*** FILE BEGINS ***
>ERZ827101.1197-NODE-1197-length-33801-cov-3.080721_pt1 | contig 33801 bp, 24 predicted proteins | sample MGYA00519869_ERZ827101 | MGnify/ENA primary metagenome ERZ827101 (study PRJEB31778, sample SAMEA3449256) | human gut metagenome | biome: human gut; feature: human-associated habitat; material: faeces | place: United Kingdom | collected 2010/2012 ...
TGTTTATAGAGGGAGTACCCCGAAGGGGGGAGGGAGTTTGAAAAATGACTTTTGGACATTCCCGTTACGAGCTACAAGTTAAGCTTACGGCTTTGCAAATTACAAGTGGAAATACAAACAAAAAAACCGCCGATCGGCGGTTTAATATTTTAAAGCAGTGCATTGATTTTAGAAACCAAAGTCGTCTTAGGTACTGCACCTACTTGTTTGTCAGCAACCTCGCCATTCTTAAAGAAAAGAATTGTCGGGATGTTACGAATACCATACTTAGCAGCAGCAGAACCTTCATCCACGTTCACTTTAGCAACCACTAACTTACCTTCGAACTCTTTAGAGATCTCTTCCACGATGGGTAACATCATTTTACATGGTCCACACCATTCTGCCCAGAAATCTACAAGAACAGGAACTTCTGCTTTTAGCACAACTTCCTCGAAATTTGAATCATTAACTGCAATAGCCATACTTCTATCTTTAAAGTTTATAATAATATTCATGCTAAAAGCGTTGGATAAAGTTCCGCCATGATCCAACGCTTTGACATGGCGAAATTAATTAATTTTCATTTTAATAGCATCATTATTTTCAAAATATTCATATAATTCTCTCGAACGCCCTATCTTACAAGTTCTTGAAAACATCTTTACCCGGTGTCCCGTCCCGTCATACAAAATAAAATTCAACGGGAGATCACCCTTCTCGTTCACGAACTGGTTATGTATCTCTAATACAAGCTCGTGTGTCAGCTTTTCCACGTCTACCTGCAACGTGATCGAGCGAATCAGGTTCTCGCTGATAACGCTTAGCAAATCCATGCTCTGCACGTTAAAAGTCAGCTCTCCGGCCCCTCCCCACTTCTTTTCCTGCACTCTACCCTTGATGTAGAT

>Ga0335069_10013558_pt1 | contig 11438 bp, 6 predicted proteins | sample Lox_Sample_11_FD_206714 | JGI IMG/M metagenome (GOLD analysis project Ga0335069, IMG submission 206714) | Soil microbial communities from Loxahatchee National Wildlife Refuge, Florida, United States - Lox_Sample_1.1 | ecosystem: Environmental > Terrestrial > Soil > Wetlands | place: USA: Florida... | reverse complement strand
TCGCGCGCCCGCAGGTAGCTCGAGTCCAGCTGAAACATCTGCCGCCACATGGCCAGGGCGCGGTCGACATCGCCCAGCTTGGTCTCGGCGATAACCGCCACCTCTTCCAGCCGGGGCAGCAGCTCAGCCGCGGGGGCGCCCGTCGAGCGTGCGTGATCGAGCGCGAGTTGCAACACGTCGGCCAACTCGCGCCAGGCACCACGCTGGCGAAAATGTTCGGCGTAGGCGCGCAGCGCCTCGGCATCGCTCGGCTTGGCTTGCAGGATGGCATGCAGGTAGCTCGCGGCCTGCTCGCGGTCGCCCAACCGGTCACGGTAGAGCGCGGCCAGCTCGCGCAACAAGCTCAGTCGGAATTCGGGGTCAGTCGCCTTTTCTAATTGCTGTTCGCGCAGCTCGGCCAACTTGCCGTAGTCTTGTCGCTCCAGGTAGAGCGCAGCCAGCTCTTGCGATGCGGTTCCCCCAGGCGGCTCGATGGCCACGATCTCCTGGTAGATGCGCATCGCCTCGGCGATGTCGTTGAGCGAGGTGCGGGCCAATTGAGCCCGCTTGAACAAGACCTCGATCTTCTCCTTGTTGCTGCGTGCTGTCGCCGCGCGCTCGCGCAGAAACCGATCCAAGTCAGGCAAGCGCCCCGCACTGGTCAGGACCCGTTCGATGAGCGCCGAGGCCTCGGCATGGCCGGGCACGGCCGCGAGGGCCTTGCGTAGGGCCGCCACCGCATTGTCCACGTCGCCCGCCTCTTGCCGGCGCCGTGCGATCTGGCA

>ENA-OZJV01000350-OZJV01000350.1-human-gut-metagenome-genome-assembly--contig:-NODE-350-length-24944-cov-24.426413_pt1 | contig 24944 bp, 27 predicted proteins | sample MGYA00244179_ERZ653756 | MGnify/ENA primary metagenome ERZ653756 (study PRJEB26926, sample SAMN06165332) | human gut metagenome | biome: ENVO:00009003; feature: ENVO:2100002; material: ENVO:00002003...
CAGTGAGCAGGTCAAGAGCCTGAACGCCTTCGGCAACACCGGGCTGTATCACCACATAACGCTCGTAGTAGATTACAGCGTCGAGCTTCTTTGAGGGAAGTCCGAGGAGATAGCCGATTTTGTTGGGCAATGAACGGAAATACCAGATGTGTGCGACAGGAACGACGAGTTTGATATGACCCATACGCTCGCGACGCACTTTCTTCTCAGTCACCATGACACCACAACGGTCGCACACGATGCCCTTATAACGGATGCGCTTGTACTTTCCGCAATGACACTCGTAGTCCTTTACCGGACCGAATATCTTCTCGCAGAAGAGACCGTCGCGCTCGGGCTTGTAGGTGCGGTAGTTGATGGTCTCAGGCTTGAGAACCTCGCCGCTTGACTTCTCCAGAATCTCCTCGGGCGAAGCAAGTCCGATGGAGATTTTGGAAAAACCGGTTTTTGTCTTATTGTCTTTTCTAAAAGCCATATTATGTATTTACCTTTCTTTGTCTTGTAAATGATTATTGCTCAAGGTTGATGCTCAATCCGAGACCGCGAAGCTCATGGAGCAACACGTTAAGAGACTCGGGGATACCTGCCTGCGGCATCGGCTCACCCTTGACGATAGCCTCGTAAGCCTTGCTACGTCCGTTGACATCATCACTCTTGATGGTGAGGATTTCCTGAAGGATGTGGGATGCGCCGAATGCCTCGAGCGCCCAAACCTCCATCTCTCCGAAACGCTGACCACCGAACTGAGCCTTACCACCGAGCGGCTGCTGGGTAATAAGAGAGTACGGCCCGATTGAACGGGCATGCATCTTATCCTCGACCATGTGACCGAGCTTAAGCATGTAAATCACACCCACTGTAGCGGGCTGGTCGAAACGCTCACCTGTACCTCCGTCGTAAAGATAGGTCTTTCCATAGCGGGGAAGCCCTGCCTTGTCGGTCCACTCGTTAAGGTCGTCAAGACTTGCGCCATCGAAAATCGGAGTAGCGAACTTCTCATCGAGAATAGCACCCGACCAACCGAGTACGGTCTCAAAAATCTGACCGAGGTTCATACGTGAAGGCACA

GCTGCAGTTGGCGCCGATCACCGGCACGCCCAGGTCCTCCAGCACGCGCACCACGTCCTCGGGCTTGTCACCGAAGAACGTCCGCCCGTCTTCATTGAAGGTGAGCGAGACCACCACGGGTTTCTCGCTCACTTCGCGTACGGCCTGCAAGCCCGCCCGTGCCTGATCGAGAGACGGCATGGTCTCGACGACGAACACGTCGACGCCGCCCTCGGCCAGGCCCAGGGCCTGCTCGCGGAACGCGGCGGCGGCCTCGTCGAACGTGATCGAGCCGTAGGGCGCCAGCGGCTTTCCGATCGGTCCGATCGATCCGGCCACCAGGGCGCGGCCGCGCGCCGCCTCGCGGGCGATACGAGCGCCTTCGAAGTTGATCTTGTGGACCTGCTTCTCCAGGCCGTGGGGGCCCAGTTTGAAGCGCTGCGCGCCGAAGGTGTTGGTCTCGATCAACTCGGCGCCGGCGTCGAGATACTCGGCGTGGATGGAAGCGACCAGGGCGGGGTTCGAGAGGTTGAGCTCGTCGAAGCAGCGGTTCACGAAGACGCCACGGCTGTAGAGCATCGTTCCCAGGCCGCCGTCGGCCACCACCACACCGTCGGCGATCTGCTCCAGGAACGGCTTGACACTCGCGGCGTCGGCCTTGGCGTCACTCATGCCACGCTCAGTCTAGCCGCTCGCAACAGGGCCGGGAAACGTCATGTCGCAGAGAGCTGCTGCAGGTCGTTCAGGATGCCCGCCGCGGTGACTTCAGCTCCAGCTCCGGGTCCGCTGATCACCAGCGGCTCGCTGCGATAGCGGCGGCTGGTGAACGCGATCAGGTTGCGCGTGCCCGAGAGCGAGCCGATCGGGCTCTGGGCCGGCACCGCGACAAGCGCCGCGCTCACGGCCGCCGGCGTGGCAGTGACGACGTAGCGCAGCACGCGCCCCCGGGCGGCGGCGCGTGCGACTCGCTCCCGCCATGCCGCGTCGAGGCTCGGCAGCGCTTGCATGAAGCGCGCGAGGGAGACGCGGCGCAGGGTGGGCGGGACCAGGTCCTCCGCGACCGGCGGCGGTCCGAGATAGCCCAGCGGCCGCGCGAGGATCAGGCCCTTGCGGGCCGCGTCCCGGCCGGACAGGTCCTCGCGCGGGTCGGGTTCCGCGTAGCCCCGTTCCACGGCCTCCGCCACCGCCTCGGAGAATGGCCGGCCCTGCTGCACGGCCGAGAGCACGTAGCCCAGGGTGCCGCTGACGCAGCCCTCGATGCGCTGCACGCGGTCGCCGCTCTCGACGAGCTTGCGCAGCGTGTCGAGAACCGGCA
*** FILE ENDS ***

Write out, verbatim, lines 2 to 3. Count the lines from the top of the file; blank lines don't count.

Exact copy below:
TGTTTATAGAGGGAGTACCCCGAAGGGGGGAGGGAGTTTGAAAAATGACTTTTGGACATTCCCGTTACGAGCTACAAGTTAAGCTTACGGCTTTGCAAATTACAAGTGGAAATACAAACAAAAAAACCGCCGATCGGCGGTTTAATATTTTAAAGCAGTGCATTGATTTTAGAAACCAAAGTCGTCTTAGGTACTGCACCTACTTGTTTGTCAGCAACCTCGCCATTCTTAAAGAAAAGAATTGTCGGGATGTTACGAATACCATACTTAGCAGCAGCAGAACCTTCATCCACGTTCACTTTAGCAACCACTAACTTACCTTCGAACTCTTTAGAGATCTCTTCCACGATGGGTAACATCATTTTACATGGTCCACACCATTCTGCCCAGAAATCTACAAGAACAGGAACTTCTGCTTTTAGCACAACTTCCTCGAAATTTGAATCATTAACTGCAATAGCCATACTTCTATCTTTAAAGTTTATAATAATATTCATGCTAAAAGCGTTGGATAAAGTTCCGCCATGATCCAACGCTTTGACATGGCGAAATTAATTAATTTTCATTTTAATAGCATCATTATTTTCAAAATATTCATATAATTCTCTCGAACGCCCTATCTTACAAGTTCTTGAAAACATCTTTACCCGGTGTCCCGTCCCGTCATACAAAATAAAATTCAACGGGAGATCACCCTTCTCGTTCACGAACTGGTTATGTATCTCTAATACAAGCTCGTGTGTCAGCTTTTCCACGTCTACCTGCAACGTGATCGAGCGAATCAGGTTCTCGCTGATAACGCTTAGCAAATCCATGCTCTGCACGTTAAAAGTCAGCTCTCCGGCCCCTCCCCACTTCTTTTCCTGCACTCTACCCTTGATGTAGAT

>Ga0335069_10013558_pt1 | contig 11438 bp, 6 predicted proteins | sample Lox_Sample_11_FD_206714 | JGI IMG/M metagenome (GOLD analysis project Ga0335069, IMG submission 206714) | Soil microbial communities from Loxahatchee National Wildlife Refuge, Florida, United States - Lox_Sample_1.1 | ecosystem: Environmental > Terrestrial > Soil > Wetlands | place: USA: Florida... | reverse complement strand